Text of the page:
Proposals, such as Senator Bernie Sanders’, for free college open to students at four-year state universities are almost certainly likely to primarily benefit students from moderately affluent families. Moreover, many really low-income families already get the equivalent of free or very low-cost tuition anyway, through school need-based scholarships and federal Pell Grants.  Politicians are using proposed relief from high tuition costs resulting from dysfunctional federal student loan programs to promote their own re-election rather than truly help the poor.

The good news is that there is a parallel, but little-publicized, “free college” movement underway. Private employers are increasingly paying the tuition of their employees. That doesn’t cost taxpayers anything.

For years, many employers have offered to pay part of the graduate schooling costs of some of their relatively high-paid managerial and technical employees. For example, a large business might pay some or all the tuition for an M.B.A. degree program, provided the employee agrees to stay at least two years after completion. But now employers are increasing their tuition benefit programs to relatively low-paying employees with high school diplomas who want to earn college degrees.

Colleges are becoming somewhat hedonistic finishing schools for their moderately affluent students while teaching little of consequence for many of them.

Starting several years ago, for instance, Starbucks began providing some tuition benefits for its employees. This has spread to many other businesses, including the nation’s largest private employer, Wal-Mart. Wal-Mart asks employees to pay a nominal amount ($1 a day) toward tuition at a small number of schools with which the company has negotiated contracts. A similar approach is used by others, including the Walt Disney Company. Federal tax law gives favorable treatment for benefits up to $5,250 annually, which has encouraged private support of tuition payments.

Schools like Brandman University are offering online courses to employees at several companies. The schools offer cut-rate tuition since they are spared expenses associated with recruiting students and offering scholarships. The large employers, buying in volume, can usually get cut rates on textbooks as well. Some major universities (e.g., the University of Florida) are starting to participate in these corporate plans.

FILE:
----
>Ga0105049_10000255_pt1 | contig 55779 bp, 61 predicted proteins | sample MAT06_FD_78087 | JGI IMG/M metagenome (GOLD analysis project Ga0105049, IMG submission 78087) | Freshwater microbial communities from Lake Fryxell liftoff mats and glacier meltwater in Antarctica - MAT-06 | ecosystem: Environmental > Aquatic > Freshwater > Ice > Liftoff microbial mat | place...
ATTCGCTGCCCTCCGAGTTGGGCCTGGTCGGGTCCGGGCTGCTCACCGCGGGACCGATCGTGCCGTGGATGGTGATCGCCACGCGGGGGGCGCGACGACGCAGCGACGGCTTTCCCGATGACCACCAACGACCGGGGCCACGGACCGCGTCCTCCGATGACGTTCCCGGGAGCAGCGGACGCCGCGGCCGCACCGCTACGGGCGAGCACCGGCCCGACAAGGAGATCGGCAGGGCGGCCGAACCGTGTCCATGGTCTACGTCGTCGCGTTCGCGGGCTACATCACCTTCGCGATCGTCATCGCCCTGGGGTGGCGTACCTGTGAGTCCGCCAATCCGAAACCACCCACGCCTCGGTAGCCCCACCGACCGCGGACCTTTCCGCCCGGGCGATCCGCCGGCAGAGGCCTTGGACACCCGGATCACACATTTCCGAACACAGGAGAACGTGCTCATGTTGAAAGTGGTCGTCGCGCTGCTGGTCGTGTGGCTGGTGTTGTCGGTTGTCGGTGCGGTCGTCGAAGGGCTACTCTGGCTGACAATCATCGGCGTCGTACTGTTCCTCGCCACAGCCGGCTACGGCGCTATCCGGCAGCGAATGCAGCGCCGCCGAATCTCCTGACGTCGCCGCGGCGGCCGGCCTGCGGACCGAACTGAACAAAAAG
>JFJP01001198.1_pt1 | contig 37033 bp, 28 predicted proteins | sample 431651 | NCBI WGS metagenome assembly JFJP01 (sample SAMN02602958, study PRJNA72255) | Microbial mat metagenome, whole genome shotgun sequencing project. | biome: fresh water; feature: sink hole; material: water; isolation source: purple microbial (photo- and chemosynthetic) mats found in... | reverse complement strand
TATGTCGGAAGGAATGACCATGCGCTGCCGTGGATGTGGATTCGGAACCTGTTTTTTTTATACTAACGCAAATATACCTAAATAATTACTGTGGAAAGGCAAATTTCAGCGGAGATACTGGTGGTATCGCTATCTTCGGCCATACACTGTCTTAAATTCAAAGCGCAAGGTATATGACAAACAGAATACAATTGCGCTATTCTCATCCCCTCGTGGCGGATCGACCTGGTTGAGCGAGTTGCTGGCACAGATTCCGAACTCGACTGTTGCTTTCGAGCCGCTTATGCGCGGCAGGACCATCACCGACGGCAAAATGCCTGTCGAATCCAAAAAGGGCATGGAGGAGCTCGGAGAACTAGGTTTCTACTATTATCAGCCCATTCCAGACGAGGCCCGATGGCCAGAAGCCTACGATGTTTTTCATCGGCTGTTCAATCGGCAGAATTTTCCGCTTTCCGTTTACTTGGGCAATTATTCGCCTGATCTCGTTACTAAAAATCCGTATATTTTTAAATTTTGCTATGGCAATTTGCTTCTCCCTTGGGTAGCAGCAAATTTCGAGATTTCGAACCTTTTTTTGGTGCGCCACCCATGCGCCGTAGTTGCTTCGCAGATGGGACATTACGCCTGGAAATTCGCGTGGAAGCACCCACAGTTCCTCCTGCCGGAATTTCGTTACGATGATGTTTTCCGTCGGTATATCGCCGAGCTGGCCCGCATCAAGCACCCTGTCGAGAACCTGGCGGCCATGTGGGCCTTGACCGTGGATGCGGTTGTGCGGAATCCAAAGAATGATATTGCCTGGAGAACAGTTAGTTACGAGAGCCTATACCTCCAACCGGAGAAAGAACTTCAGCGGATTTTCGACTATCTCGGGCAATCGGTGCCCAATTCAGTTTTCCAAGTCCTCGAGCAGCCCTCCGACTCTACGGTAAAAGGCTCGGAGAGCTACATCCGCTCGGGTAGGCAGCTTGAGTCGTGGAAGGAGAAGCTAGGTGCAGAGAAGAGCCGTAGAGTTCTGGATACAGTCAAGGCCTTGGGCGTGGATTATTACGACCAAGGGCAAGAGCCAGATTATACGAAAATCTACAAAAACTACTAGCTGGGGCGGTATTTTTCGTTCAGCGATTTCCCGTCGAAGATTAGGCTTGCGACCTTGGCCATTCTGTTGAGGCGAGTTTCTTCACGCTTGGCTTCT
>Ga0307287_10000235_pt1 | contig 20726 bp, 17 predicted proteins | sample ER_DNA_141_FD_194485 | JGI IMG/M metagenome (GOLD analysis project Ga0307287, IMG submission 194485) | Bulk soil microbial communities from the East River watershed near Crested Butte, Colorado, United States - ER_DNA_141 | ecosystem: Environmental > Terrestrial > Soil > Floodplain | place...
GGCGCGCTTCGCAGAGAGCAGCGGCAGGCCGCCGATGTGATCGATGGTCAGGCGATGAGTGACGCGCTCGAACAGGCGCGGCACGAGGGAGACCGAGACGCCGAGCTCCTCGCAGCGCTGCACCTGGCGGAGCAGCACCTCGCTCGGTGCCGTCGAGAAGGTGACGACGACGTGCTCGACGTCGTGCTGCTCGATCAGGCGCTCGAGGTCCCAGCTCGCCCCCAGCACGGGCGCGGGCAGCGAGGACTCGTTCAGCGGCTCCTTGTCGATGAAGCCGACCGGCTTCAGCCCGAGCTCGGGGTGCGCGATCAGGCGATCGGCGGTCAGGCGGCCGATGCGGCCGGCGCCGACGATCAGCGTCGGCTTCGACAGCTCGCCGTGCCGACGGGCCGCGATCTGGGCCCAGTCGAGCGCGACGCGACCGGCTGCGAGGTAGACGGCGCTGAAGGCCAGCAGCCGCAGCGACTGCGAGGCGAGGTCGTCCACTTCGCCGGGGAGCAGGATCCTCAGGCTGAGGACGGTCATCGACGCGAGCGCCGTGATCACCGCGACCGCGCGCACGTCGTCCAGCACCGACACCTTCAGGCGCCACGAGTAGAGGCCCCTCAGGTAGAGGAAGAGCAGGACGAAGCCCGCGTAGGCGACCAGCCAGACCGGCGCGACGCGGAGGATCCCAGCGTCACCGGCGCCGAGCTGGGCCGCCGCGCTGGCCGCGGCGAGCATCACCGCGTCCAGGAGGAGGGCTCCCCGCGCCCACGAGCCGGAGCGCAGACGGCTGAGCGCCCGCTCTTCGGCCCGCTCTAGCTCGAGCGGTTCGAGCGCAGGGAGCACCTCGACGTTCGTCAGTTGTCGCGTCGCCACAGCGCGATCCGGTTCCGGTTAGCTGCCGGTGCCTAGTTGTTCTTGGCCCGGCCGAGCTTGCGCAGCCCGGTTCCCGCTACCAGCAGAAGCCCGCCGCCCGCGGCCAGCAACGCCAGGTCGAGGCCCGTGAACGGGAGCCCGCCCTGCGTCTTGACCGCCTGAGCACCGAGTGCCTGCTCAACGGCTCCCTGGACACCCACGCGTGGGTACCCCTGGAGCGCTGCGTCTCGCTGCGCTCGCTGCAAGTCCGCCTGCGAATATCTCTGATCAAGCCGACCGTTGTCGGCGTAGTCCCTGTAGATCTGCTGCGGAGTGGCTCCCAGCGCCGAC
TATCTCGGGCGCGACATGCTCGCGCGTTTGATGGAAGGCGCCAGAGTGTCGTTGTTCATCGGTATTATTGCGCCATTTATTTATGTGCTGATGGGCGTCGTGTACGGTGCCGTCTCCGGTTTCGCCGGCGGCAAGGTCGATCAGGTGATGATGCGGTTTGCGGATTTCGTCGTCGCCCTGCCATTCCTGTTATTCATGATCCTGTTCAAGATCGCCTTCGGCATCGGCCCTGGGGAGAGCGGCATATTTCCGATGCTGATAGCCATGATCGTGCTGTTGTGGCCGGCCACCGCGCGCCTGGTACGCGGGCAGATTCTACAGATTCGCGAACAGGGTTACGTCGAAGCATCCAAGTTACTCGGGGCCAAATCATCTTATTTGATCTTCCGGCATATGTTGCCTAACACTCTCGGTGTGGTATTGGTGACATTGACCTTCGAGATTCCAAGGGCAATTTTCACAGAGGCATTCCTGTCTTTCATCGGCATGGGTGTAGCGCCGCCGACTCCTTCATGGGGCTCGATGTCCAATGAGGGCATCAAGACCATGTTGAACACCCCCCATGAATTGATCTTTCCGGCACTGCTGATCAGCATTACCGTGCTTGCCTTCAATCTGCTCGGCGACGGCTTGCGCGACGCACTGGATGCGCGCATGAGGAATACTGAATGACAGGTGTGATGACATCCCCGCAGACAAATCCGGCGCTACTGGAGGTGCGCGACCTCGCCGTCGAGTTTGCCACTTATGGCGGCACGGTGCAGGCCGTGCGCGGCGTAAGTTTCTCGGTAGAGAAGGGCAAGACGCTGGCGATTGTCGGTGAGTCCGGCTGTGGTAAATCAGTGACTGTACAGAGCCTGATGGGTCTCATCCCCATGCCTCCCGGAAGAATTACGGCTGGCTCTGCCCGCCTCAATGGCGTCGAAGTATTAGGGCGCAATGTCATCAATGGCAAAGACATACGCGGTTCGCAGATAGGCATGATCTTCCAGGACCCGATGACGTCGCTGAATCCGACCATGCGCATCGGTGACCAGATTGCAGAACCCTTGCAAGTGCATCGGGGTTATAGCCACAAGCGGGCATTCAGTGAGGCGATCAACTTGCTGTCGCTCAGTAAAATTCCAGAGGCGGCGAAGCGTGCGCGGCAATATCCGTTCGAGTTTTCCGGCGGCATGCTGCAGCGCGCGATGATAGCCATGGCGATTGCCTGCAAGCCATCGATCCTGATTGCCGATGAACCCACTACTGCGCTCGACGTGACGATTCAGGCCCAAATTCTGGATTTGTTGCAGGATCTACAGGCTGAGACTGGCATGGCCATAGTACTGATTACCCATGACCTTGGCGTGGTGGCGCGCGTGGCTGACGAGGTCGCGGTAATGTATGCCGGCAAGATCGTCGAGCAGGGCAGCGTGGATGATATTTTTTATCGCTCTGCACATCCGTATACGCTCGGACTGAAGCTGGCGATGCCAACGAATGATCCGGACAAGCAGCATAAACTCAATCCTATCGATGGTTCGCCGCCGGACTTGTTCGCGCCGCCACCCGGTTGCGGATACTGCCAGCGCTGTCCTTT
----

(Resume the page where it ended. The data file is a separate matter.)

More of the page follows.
Have corporations had a new swelling of altruism leading them to promote these new programs? I doubt it. I think it is related more to the very tight nature of the labor market. Wages have been rising more for those with minimal education than for college graduates in recent years because big box stores and fast food restaurant chains are having trouble getting employees. Companies report that the prospects of a low-cost college education enormously increase the retention rate of new hires –critically important where labor shortages exist.

The massive expansion in college enrollments over the last two generations has been accompanied by rising income inequality. Colleges are becoming somewhat hedonistic finishing schools for their moderately affluent students while teaching little of consequence for many of them. Therefore, the use of tax money to support public colleges on income distributional grounds makes little sense to me.

Let Wal-Mart and Starbucks subsidize college for their employees if they wish. Their employees might well learn something useful. That’s vastly better than “free college” on the taxpayer’s dime.

Richard Vedder, an economist, directs the Center for College Affordability and Productivity and teaches at Ohio University. He is an adjunct scholar at the American Enterprise Institute.